Washington state man handed 2 life sentences in deaths of Saanich couple

Washington state man handed 2 life sentences in deaths of Saanich couple
File photo
William Talbott was found guilty in June in the 1987 murders of 18 year-old Tanya Van Cuylenborg and 20-year-old Jay Cook, both from Saanich.

The Washington state man convicted of killing Tanya Van Cuylenborg and Jay Cook in 1987 has been sentenced to two life sentences to be served consecutively.

William Talbott II, 56, was sentenced Wednesday at Snohomish County District Court in Everett, Wash. to two sentences of life in prison, to be served consecutively without the possibility of parole.

Cook, 20, and Van Cuylenborg, 18, were last seen in November 1987 after leaving Saanich for an overnight trip to Seattle. Van Cuylenborg’s body was found down an embankment in rural Skagit County, north of Seattle. She had been shot in the back of her head.

Cook’s body was found two days later near a bridge over the Snoqualmie River in Monroe, Wash. He had been beaten with rocks and strangled.

Jay Cook, 20, and his girlfriend Tanya Van Cuylenborg, 18, of Saanich were killed while visiting Washington state in 1987. Photo courtesy Times Colonist.

Jay Cook, 20, and his girlfriend Tanya Van Cuylenborg, 18, of Saanich were killed while visiting Washington state in 1987. Photo courtesy of the Times Colonist.

“No words sum it up better than, Thank God. Talbot is finally off the streets. We, along with the people of Skagit and Snohomish County can all breath a sigh of relief. Thank you, your honor,” Cook’s younger sister Laura Baanstra said in court Wednesday.

His older sister, Kelly Cook, told the court that Talbott killed two cherished kids, who were very different from their killer.

“I believe the defendant, in this case, had very little going for him. It seems to me that the only remarkable thing he ever did was not to give to the world but to take. and what he took was the lives of two very loved very young people who had so much promise,” Kelly said.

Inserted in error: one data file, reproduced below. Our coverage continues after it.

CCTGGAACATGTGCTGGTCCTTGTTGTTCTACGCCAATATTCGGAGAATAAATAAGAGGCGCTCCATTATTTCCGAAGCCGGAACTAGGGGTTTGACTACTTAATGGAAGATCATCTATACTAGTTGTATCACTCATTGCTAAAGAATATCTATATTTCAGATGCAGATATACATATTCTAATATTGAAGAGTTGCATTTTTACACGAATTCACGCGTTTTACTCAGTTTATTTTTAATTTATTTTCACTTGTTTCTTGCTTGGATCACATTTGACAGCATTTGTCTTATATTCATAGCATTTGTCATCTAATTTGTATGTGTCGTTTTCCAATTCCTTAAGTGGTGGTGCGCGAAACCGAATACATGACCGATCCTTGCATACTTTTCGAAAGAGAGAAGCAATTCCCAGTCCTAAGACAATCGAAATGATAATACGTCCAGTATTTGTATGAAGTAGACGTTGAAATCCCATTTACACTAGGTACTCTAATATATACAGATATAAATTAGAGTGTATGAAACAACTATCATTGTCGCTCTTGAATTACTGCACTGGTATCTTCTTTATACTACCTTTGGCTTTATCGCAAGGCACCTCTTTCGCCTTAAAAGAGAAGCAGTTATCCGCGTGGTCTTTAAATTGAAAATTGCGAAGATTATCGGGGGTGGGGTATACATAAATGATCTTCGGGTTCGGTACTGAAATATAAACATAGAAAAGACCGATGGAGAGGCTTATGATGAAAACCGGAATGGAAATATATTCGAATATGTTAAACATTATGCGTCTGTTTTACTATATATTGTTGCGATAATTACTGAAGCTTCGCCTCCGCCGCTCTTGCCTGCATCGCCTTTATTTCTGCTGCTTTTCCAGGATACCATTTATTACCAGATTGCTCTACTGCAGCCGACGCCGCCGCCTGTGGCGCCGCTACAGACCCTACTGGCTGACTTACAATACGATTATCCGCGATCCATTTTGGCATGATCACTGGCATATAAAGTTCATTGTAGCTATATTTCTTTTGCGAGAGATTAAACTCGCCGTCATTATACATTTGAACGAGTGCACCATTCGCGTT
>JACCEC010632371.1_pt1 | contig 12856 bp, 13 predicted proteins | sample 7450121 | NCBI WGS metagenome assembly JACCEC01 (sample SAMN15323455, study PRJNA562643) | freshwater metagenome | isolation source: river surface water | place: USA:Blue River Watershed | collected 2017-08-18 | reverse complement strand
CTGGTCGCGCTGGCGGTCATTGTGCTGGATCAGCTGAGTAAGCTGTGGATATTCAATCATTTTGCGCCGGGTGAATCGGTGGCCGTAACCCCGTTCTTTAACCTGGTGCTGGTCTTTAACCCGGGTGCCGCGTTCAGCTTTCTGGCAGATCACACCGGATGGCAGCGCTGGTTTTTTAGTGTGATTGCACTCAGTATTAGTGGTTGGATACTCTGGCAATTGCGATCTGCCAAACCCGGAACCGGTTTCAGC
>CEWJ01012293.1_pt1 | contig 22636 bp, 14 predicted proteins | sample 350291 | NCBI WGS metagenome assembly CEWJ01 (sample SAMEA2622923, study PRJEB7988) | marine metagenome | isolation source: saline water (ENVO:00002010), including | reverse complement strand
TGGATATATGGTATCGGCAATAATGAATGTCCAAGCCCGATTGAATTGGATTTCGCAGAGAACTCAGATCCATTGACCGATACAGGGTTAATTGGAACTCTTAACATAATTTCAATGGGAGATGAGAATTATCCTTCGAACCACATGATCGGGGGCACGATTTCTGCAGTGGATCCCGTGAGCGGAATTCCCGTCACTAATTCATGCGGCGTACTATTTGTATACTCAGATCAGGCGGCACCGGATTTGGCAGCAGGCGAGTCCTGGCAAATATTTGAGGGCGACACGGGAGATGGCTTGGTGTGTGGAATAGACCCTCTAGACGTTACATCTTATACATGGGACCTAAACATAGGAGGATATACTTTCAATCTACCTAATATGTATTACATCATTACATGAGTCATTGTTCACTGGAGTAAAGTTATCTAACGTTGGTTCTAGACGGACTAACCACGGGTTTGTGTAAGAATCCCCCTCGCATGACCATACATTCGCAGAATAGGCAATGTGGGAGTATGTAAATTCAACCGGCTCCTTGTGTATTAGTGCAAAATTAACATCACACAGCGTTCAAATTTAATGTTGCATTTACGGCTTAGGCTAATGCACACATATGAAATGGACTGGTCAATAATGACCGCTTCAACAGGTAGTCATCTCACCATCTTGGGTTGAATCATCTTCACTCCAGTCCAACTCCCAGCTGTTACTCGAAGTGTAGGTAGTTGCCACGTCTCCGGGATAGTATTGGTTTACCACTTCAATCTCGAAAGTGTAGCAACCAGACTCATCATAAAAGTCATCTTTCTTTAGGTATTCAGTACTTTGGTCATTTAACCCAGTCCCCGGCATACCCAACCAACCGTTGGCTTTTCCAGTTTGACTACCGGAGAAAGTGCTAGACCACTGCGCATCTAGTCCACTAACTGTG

In an emotional address to the court, Leona Cook described buying a Christmas present for her son before his murder. She’s never been able to give it away.

“When I finally went to his room to deal with his things, some of us wanted a shirt or a sweater, to wear them, you could put them to your nose and smell him. I still have that old sweater in my dresser drawer,” Leona said.

A jury found Talbott guilty of murder in June 2019. He had been arrested in May 2018 after police got a DNA sample from a cup that fell from his vehicle. Police in Washington state had used information from public genealogy websites.

A lab report unsealed after a jury convicted Talbott also showed investigators found more DNA evidence linking him to the crime.

The Daily Herald of Everett, Washington, reports the DNA of Talbott was found on zip ties discovered at the crime scene.

Talbott professed his innocence in court.

“I stand before you a man convicted of a crime I did not commit. The level of violence in this is something I cannot even comprehend,” Talbott said.

And Talbot blamed the judge and the prosecution for his conviction.

“Someone came forward with a tip. Apparently had a great deal of information in Jay Cook’s death. Yet, you did not allow the jury to hear it. We did not hear who it was who came forward. That’s an unanswered question.  Why wasn’t I investigated then?  Why wasn’t it investigated now? That’s your fault.”

Talbott is the first person to ever be convicted as a result of genealogy research.

With files from Ronna Syed, CBC and the Associated Press

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